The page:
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Counting Down the Irish: 20 to 16

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Of the 13 players appearing in both last year’s “Counting Down the Irish” and the present iteration, only three regressed down the rankings. Oddly enough, all three fell into today’s grouping.

No. 25 Jonathan Bonner, fifth-year defensive tackle, 29 points.
No. 24 Tyler Newsome, fifth-year punter and captain, 30 points.
No. 23 Liam Eichenberg, junior left tackle, 60.
No. 22 Tommy Kraemer, junior right guard, 74.
No. 21 Justin Yoon, senior kicker, 79.

20: Julian Okwara, junior defensive end, 84 points
High ranking: No. 9
Low ranking: No. 19
Seven ballots total.

Nominally, Okwara backs up classmate Daelin Hayes, making him the first second-unit player to appear in this polling. While he will play plenty in order to keep both pass-rushers legs’ fresh, Okwara is the truest backup among those yet to be considered. (For example, at least two Notre Dame running backs will see plenty of time, the starting designation contingent on a play call. Neither is a genuine sub.)

That is pointed out as a credit to Okwara. Despite comparatively fewer opportunities, he is expected to make his presence known. A year after making 4.5 tackles for loss with 2.5 sacks, any growth on those numbers will result in that expectation being fulfilled. Lest we forget, he also made quite an acrobatic interception at North Carolina, showing off his athleticism in his homestate.

Irish head coach Brian Kelly praised Okwara for putting in the work to add 12 pounds over the summer, theoretically readying him for the toll exacted by more playing time.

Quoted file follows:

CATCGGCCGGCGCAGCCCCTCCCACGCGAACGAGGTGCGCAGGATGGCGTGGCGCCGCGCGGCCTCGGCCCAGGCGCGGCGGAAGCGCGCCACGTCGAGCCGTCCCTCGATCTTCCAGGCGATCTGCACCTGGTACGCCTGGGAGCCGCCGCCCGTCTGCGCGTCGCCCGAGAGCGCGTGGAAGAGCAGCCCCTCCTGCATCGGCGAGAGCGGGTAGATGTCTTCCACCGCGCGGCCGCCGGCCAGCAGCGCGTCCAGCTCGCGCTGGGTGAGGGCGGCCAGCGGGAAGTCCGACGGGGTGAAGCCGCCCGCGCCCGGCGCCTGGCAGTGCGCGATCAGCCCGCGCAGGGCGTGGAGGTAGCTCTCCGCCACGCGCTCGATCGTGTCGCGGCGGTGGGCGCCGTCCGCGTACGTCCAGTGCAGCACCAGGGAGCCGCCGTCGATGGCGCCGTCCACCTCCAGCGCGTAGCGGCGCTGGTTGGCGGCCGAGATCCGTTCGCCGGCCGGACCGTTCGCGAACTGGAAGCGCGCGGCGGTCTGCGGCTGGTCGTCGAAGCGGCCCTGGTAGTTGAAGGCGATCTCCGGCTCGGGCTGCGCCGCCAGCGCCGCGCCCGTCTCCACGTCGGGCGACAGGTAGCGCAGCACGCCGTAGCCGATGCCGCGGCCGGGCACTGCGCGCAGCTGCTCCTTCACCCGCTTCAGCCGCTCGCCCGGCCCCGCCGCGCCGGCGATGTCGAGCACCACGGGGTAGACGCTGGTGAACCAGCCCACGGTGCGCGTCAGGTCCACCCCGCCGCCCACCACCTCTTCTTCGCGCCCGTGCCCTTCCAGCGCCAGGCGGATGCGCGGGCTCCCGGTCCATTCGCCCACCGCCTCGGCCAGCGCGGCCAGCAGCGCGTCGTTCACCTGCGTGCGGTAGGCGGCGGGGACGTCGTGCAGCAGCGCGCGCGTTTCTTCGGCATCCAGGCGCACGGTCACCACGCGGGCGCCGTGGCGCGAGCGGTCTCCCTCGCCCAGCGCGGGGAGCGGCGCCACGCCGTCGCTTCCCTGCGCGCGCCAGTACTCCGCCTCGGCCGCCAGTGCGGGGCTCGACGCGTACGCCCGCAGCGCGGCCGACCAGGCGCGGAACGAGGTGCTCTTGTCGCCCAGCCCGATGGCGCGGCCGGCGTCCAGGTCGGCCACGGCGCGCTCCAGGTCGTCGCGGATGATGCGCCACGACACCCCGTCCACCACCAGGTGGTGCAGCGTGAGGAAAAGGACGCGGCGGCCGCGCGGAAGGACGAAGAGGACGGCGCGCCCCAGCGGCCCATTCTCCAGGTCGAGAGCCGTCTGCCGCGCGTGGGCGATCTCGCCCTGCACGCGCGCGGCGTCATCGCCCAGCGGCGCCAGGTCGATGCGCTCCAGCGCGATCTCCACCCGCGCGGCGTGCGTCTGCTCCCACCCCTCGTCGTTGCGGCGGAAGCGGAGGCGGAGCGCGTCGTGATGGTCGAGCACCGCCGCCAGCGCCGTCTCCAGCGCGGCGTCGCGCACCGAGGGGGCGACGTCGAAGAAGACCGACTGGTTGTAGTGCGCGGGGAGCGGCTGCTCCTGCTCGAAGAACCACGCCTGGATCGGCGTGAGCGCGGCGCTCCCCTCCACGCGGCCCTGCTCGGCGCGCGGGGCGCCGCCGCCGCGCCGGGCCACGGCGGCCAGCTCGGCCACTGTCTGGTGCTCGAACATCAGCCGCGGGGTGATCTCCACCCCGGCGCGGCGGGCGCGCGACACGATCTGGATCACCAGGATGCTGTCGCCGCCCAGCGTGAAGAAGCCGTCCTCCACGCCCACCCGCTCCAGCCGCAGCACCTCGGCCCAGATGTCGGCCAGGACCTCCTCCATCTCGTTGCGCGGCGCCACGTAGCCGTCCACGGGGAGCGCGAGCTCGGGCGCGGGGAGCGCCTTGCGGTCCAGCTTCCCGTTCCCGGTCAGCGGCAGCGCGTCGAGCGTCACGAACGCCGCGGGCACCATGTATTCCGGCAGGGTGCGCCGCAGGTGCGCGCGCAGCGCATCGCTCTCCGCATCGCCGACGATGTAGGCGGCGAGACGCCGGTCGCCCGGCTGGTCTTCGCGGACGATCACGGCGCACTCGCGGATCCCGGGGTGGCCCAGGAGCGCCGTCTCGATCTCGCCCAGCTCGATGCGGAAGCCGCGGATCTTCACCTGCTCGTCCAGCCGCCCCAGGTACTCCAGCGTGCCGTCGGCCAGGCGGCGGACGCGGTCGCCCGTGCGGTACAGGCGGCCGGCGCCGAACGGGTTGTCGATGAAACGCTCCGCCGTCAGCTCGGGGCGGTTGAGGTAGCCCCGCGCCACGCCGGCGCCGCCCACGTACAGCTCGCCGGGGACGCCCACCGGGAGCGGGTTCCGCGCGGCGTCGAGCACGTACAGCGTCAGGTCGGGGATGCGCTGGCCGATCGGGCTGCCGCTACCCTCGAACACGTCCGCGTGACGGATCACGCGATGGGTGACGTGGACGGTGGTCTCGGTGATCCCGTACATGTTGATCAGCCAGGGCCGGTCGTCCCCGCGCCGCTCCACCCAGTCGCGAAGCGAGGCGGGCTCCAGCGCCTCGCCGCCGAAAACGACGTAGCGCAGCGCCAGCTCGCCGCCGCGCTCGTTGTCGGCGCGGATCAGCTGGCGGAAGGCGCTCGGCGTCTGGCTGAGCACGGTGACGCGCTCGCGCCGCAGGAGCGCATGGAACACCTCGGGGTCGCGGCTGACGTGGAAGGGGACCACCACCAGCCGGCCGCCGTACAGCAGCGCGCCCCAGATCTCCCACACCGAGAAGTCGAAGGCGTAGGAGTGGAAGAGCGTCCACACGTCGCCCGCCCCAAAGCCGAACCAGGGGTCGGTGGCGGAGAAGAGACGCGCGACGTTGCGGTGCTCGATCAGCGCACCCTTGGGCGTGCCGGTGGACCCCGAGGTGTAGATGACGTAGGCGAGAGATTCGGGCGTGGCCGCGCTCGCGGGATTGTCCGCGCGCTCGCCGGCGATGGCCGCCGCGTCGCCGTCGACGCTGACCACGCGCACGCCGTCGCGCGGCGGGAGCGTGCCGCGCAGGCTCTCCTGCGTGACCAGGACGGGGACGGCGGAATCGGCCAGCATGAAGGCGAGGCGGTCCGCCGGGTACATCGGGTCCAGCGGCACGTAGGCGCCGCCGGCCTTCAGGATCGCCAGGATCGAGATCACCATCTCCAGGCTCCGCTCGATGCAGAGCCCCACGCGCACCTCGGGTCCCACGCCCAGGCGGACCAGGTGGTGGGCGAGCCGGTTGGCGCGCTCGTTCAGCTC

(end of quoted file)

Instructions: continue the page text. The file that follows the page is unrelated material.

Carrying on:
“I think what you’ll see now with this new weight, he’s one of our stronger players,” Kelly said Thursday. “Extremely strong in the weight room. He now has added obviously some power behind that.”

Added durability and power should also make Okwara’s overall abilities applicable in more situations.

19: Dexter Williams, senior running back, 88 points
High ranking: No. 8
Low ranking: No. 23
Eight ballots total.
Last year: No. 15

Williams’ fall four spots absolutely ties to the likelihood of him missing the season’s first four games for unspecified disciplinary issues. A player can make only so much impact in just two-thirds of the season.

When he takes the field, if he remains healthy, Williams is arguably Notre Dame’s most explosive running back. (It is an argument out of deference to the unknown commodity known as sophomore Jafar Armstrong.) If he finds a rhythm on a crucial series, Williams certainly has the tools to single-handedly tilt a game.

Yet, he has not done so to date. He has struggled to remain on the field, both due to injury and inadequacy in passing situations. Now, add to that list repeated transgressions forcing him to the sideline. If the best ability is availability, Williams’ ceiling is lower than his physical gifts suggest, yet those gifts are enough to force him onto this listing, nonetheless.

Alizé Mack finished last season with 19 catches for 166 yards and one touchdown, numbers he will need to improve upon to warrant these expectations of a worthwhile impact. (Photo by Grant Halverson/Getty Images)

18: Alizé Mack, senior tight end, 89 points
High ranking: No. 10
Low ranking: No. 25
Nine ballots total.
Last year: No. 8